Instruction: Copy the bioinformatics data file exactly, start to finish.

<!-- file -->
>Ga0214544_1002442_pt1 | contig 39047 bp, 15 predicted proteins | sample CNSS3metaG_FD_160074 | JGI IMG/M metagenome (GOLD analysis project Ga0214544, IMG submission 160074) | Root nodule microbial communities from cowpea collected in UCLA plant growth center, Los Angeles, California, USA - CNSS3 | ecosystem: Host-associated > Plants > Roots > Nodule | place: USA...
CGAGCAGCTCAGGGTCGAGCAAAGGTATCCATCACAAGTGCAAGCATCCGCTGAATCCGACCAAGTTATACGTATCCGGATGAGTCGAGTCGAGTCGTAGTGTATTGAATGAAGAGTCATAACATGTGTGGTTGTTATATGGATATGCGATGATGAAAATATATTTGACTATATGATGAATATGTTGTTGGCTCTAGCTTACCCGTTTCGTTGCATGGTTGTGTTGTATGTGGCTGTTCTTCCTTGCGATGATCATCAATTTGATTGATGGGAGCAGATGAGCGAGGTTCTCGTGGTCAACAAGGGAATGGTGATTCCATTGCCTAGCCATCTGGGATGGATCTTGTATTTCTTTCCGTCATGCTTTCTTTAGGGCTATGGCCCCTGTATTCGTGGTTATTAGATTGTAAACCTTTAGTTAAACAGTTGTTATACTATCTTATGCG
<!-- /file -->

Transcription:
>Ga0214544_1002442_pt1 | contig 39047 bp, 15 predicted proteins | sample CNSS3metaG_FD_160074 | JGI IMG/M metagenome (GOLD analysis project Ga0214544, IMG submission 160074) | Root nodule microbial communities from cowpea collected in UCLA plant growth center, Los Angeles, California, USA - CNSS3 | ecosystem: Host-associated > Plants > Roots > Nodule | place: USA...
CGAGCAGCTCAGGGTCGAGCAAAGGTATCCATCACAAGTGCAAGCATCCGCTGAATCCGACCAAGTTATACGTATCCGGATGAGTCGAGTCGAGTCGTAGTGTATTGAATGAAGAGTCATAACATGTGTGGTTGTTATATGGATATGCGATGATGAAAATATATTTGACTATATGATGAATATGTTGTTGGCTCTAGCTTACCCGTTTCGTTGCATGGTTGTGTTGTATGTGGCTGTTCTTCCTTGCGATGATCATCAATTTGATTGATGGGAGCAGATGAGCGAGGTTCTCGTGGTCAACAAGGGAATGGTGATTCCATTGCCTAGCCATCTGGGATGGATCTTGTATTTCTTTCCGTCATGCTTTCTTTAGGGCTATGGCCCCTGTATTCGTGGTTATTAGATTGTAAACCTTTAGTTAAACAGTTGTTATACTATCTTATGCG